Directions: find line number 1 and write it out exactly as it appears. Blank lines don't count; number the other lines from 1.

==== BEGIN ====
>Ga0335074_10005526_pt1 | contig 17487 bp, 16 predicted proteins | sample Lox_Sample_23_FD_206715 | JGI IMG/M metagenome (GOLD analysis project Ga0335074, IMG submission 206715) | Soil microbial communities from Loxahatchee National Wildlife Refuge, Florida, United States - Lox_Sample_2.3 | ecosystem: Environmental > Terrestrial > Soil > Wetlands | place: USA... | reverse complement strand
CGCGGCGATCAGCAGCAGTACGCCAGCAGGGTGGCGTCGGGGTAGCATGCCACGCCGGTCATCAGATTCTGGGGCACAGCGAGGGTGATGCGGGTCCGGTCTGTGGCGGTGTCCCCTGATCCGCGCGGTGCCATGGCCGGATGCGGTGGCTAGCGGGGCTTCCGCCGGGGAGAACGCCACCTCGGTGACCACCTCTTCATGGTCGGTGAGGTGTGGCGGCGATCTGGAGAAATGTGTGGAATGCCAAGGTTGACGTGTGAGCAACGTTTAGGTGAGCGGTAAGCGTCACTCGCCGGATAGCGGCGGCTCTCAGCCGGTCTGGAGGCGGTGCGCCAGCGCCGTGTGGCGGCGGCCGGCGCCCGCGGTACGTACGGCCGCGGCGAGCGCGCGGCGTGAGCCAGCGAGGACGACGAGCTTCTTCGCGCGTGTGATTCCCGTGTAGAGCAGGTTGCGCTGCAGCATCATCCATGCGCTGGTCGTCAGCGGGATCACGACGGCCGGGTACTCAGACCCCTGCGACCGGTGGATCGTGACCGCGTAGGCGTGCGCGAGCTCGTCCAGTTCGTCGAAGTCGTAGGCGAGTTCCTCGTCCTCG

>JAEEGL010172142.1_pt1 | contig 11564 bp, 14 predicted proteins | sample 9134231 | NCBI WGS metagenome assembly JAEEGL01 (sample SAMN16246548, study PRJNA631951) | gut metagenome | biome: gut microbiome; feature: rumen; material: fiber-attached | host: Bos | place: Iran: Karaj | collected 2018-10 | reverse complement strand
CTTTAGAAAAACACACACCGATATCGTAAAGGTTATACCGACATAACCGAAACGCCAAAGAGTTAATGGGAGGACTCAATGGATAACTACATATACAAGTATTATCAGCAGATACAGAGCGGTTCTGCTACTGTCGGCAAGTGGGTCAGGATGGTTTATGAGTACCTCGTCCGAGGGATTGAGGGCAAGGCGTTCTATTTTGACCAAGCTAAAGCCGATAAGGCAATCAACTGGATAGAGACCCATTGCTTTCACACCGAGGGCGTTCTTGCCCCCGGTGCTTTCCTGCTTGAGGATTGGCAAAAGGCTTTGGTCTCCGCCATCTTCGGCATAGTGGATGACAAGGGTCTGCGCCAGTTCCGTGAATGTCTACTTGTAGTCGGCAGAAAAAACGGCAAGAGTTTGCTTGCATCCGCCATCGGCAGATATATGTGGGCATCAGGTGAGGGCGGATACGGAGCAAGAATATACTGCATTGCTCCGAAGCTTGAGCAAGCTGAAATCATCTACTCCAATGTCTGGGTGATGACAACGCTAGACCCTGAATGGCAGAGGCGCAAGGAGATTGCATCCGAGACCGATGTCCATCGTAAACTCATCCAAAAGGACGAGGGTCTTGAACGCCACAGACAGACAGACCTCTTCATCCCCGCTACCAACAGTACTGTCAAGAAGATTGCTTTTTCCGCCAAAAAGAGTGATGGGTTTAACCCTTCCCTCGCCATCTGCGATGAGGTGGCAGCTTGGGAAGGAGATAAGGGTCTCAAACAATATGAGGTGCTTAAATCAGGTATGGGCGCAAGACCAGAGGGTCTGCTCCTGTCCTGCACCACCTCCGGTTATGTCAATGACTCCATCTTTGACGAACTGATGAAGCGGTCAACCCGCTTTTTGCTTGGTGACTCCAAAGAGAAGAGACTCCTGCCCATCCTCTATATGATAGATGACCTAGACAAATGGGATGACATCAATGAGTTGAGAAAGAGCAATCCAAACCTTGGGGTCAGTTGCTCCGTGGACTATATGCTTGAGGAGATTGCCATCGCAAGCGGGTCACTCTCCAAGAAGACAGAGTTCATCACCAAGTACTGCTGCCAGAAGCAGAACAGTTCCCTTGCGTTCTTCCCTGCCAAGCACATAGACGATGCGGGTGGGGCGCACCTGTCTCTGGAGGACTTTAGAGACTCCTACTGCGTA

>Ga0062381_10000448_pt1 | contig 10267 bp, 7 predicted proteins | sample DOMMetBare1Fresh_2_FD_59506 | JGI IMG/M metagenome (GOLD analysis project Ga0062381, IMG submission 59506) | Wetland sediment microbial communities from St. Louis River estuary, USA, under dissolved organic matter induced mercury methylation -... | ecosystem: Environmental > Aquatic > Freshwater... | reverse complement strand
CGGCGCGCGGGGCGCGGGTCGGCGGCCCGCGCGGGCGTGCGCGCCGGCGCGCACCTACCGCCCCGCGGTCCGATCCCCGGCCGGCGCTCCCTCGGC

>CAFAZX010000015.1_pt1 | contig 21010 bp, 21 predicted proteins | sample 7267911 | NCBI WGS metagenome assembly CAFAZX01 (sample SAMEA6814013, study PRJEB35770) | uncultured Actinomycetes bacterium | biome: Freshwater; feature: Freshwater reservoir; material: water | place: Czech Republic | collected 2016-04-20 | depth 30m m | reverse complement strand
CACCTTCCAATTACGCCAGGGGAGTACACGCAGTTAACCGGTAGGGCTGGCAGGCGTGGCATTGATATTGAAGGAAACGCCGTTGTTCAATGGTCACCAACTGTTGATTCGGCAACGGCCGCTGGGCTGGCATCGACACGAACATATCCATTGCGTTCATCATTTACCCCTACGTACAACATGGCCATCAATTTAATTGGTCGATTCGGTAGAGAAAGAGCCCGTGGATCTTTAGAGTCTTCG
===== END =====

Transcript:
>Ga0335074_10005526_pt1 | contig 17487 bp, 16 predicted proteins | sample Lox_Sample_23_FD_206715 | JGI IMG/M metagenome (GOLD analysis project Ga0335074, IMG submission 206715) | Soil microbial communities from Loxahatchee National Wildlife Refuge, Florida, United States - Lox_Sample_2.3 | ecosystem: Environmental > Terrestrial > Soil > Wetlands | place: USA... | reverse complement strand